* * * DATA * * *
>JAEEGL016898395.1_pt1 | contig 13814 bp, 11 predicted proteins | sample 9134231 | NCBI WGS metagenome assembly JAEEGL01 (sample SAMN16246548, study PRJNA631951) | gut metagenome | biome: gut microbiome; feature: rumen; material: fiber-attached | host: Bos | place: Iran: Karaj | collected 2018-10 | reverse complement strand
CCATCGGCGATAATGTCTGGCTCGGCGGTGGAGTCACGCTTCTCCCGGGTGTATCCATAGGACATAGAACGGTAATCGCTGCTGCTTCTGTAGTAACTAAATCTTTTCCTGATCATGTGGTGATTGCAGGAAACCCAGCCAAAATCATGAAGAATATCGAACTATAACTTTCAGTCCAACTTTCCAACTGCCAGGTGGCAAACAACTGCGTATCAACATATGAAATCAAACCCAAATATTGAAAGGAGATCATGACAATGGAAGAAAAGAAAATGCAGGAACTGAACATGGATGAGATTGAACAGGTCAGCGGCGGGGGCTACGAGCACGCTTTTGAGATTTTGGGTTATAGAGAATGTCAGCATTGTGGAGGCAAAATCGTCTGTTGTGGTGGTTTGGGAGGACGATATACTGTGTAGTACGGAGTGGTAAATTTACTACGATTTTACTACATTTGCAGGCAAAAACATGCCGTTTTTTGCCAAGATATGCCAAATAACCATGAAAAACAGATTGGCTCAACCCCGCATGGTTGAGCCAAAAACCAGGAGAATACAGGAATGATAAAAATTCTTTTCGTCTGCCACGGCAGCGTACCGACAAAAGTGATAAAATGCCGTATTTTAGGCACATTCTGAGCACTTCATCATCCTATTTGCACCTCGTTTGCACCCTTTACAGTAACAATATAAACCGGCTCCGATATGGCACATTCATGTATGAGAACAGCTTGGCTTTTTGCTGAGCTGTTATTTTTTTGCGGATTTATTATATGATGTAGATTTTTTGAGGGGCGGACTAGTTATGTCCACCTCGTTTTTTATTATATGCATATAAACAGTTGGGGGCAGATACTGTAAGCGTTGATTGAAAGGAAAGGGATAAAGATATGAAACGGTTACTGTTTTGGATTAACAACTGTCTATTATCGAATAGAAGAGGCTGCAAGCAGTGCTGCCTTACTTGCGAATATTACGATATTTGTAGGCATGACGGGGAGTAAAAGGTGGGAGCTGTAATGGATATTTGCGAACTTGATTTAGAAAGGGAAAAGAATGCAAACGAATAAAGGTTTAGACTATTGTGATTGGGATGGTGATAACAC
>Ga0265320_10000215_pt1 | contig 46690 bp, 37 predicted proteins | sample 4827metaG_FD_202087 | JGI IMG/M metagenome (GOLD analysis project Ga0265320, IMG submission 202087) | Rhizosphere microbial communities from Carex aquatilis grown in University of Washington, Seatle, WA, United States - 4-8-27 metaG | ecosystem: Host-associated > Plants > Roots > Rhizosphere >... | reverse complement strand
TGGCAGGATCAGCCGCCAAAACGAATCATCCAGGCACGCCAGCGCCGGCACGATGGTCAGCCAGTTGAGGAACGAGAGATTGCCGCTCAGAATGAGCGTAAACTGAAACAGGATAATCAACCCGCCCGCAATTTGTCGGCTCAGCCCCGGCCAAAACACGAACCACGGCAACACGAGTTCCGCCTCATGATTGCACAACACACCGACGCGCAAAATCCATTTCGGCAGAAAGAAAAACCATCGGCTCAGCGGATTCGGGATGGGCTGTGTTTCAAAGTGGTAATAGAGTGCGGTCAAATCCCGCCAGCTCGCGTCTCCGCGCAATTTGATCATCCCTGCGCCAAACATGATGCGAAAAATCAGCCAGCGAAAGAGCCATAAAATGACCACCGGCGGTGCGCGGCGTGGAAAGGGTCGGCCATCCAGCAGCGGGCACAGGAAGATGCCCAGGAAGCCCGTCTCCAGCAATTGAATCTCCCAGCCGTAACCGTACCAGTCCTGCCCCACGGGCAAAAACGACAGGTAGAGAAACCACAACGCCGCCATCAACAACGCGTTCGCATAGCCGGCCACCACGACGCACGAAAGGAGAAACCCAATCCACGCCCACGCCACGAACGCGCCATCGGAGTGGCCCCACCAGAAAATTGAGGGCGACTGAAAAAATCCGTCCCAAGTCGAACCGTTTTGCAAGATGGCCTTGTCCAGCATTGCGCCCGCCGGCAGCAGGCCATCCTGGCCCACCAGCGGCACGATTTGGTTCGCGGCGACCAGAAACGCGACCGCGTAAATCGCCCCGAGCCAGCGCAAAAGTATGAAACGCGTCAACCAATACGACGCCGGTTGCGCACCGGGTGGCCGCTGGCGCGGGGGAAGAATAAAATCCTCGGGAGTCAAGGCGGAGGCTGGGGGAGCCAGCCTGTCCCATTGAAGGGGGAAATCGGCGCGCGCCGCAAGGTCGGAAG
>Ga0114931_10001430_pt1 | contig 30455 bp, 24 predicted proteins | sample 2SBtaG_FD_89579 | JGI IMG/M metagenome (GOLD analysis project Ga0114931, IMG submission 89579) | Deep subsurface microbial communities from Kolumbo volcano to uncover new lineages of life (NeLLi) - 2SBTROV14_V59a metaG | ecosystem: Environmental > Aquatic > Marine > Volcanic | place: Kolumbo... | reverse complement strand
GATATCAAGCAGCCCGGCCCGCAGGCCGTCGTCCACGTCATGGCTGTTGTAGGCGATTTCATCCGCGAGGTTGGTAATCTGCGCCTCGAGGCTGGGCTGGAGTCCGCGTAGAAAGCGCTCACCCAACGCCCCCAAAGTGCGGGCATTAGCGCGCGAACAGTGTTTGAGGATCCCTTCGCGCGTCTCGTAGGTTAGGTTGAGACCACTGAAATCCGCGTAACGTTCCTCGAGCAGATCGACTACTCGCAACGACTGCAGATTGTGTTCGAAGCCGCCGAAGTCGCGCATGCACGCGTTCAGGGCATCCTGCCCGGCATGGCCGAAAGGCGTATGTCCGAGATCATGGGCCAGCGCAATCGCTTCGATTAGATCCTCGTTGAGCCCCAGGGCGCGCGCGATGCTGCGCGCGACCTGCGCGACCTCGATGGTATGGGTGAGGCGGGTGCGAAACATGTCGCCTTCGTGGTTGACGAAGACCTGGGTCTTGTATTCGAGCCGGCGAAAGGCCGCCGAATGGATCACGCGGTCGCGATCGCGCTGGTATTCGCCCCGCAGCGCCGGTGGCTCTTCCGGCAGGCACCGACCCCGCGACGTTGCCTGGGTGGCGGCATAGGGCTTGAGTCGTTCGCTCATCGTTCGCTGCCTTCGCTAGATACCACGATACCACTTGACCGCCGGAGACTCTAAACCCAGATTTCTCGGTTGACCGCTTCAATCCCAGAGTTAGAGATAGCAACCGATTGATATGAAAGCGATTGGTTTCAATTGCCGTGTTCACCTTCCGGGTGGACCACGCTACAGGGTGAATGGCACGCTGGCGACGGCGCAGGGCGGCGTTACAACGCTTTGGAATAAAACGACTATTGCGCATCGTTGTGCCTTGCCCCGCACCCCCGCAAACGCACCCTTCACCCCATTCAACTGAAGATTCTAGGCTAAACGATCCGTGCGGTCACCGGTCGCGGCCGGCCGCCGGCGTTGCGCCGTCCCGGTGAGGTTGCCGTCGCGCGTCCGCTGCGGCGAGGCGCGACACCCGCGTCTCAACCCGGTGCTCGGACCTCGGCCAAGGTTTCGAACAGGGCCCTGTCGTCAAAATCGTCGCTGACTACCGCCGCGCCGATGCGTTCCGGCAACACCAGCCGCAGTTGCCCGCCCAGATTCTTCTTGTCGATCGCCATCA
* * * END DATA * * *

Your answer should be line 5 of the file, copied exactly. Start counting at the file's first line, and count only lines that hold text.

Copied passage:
>Ga0114931_10001430_pt1 | contig 30455 bp, 24 predicted proteins | sample 2SBtaG_FD_89579 | JGI IMG/M metagenome (GOLD analysis project Ga0114931, IMG submission 89579) | Deep subsurface microbial communities from Kolumbo volcano to uncover new lineages of life (NeLLi) - 2SBTROV14_V59a metaG | ecosystem: Environmental > Aquatic > Marine > Volcanic | place: Kolumbo... | reverse complement strand